Early on I found an amazing group of midwives. An hour drive from home, but totally worth it. They were always very in tune to my emotional health as well as my physical health and one point they even asked me if I was having bad dreams. I told them I was and confided in them about all of my concerns about how stress might affect baby. I also mentioned that they should take the dream thing with a grain of salt, since I also have a recurring dream about riding in a car with Betty White and Snoop Dogg. First, they tried to help ease my concerns about hurting the baby with stress, but they also reminded me that “mother’s intuition” is a perfectly legitimate medical reason to order an extra ultrasound, and while usually they (and I) prefer fewer ultrasounds overall for normal low risk pregnancies such as mine, they’d be happy to put in the order at any time. However, despite the nightmares, I opted to wait til the half way point (20 weeks) anatomy scan to have my first ultrasound at a freestanding radiology center that is not affiliated with my midwives (this is what I always do, and it is the norm for most home birthers.) At the scan, Lucia was measuring right on schedule and showed every sign of being a perfectly normal, healthy pregnancy. It was also at this appointment that the tech accidentally blurted out that we were in fact having our 5th girl, despite our request to be surprised. Ah, well. Knowing is fun, too. It was about to get very Pride and Prejudice up in here!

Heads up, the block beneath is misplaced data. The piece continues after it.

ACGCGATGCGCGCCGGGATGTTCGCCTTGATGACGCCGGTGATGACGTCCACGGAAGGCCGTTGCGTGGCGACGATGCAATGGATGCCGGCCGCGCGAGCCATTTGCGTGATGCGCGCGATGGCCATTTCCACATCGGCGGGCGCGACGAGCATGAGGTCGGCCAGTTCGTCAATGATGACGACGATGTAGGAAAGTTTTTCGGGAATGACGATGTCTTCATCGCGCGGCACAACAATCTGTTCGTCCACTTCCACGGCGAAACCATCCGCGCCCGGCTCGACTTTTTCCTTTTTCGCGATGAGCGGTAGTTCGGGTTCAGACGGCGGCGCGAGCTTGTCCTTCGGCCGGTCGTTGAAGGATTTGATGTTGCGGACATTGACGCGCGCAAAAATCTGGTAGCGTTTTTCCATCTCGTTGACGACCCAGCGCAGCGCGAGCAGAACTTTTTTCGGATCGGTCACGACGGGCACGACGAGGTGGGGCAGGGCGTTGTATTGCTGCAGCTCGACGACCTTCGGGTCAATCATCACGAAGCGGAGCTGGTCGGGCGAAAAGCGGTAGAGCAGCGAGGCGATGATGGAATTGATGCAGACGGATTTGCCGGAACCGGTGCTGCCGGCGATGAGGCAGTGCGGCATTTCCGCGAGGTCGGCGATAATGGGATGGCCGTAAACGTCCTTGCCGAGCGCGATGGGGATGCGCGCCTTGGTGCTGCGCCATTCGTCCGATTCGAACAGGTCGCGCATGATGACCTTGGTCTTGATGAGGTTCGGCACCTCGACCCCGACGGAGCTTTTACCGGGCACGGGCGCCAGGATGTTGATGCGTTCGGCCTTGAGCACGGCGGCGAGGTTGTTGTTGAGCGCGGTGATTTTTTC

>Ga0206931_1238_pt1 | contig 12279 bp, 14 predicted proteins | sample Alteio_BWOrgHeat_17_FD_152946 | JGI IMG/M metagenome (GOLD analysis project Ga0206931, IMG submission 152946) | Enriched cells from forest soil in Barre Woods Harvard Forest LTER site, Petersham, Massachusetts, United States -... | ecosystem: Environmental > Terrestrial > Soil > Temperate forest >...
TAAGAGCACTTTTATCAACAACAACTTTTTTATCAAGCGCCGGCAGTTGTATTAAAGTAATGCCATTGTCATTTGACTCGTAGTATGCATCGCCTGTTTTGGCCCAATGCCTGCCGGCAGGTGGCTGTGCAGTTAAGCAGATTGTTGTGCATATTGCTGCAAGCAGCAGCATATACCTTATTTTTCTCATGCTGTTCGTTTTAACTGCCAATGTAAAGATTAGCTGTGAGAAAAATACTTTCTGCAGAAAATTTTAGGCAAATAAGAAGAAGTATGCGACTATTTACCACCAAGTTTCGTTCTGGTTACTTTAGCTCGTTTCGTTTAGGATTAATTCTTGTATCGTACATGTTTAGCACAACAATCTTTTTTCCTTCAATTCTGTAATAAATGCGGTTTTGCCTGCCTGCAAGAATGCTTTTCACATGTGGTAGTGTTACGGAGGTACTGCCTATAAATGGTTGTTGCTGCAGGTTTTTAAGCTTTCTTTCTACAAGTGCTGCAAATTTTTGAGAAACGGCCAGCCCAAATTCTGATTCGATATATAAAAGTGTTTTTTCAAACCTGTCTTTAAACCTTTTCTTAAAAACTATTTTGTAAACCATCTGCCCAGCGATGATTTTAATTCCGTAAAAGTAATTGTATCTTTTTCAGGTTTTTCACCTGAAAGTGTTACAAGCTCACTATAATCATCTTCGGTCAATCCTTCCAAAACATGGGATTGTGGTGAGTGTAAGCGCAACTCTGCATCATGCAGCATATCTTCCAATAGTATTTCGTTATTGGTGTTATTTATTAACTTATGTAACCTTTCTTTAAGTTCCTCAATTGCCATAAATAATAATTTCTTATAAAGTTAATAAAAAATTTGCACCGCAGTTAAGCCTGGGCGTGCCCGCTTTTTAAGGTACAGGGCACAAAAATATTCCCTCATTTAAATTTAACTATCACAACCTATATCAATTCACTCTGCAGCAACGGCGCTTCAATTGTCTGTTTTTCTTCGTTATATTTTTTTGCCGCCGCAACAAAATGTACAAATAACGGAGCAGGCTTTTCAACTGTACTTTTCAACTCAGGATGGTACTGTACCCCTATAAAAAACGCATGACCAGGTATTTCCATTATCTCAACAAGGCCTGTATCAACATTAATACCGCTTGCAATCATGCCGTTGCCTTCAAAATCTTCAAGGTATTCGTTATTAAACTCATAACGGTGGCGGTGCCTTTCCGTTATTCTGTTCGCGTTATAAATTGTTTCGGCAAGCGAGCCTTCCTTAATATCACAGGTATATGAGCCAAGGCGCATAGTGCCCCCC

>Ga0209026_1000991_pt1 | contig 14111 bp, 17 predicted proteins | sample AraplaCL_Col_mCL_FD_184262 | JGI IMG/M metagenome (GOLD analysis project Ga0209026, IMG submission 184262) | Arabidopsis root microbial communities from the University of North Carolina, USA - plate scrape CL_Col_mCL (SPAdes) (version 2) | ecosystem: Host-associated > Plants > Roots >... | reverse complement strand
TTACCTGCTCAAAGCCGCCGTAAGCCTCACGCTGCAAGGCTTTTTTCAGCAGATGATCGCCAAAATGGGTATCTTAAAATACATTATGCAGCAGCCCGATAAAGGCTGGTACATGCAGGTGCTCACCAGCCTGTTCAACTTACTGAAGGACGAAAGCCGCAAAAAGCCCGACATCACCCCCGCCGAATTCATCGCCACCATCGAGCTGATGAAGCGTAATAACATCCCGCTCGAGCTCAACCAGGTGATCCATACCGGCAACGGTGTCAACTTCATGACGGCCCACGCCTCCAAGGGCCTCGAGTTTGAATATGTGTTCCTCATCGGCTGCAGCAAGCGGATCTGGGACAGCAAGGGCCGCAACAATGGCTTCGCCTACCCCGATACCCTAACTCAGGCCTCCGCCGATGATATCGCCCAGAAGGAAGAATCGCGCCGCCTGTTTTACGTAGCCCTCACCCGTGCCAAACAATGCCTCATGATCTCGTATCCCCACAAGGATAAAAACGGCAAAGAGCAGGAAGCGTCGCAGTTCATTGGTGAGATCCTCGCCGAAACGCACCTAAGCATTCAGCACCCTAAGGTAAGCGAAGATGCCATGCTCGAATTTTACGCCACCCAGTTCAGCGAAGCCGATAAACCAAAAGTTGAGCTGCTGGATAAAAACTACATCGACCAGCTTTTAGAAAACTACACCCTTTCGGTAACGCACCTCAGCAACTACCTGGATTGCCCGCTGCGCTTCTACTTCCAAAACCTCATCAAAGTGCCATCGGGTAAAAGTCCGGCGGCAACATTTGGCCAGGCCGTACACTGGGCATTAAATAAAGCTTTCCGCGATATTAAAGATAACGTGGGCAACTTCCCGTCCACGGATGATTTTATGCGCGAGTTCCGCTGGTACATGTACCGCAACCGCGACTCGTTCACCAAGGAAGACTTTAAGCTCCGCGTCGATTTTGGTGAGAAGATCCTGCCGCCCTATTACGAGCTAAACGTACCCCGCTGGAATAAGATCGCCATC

Fast forward to about 33 weeks. I felt like my bump visibly shrank. I was already feeling like my belly was small because usually I get HUGE when I’m pregnant and I didn’t this time. I was also just on edge from the unrelenting vivid dreams. Over and over. Crashing waves, unstoppable current, cold hospital, tiny, fragile baby. At every prenatal appointment the care provider uses a tape measure to measure the uterus from the pubic bone to the fundus, or top of the uterus, and while it’s not an extremely accurate science, it gives a good idea of whether or not the baby has grown one week to the next and about how far along a woman is in her pregnancy. Up to this point I had consistently grown the right amount every visit to indicate I was progressing normally. If my belly had shrank, well, my uterus had not. The baby had not. It had grown. But again, my midwives reminded me that if I felt something was off, they’d be happy to explore further to either put my mind at ease, or discover whatever problem my subconscious was trying to alert me to. But I was satisfied with the increase in fundal height, keeping in mind that I had lost a few pounds and that was likely the reason my belly seemed a little small. I am an anxious person by nature, but I also consider myself fairly intuitive. It’s tricky when you’re in a place of wanting to trust your gut, but also knowing that anxiety tells you lies. I try to err on the side of being somewhat sensible, and at this point “I’m having bad dreams” feels like a crazy pants reason to insist there’s a problem when there are literally zero signs of a problem.

Around 36 weeks I started having really, really strong painful contractions periodically throughout the day. They felt like late labor contractions, not practice contractions. This is called prodromal labor and it’s not uncommon. Real contractions that start up, particularly at night, but fizzle out. It can last for weeks and it’s exhausting, but not a cause for alarm if baby is handling it well.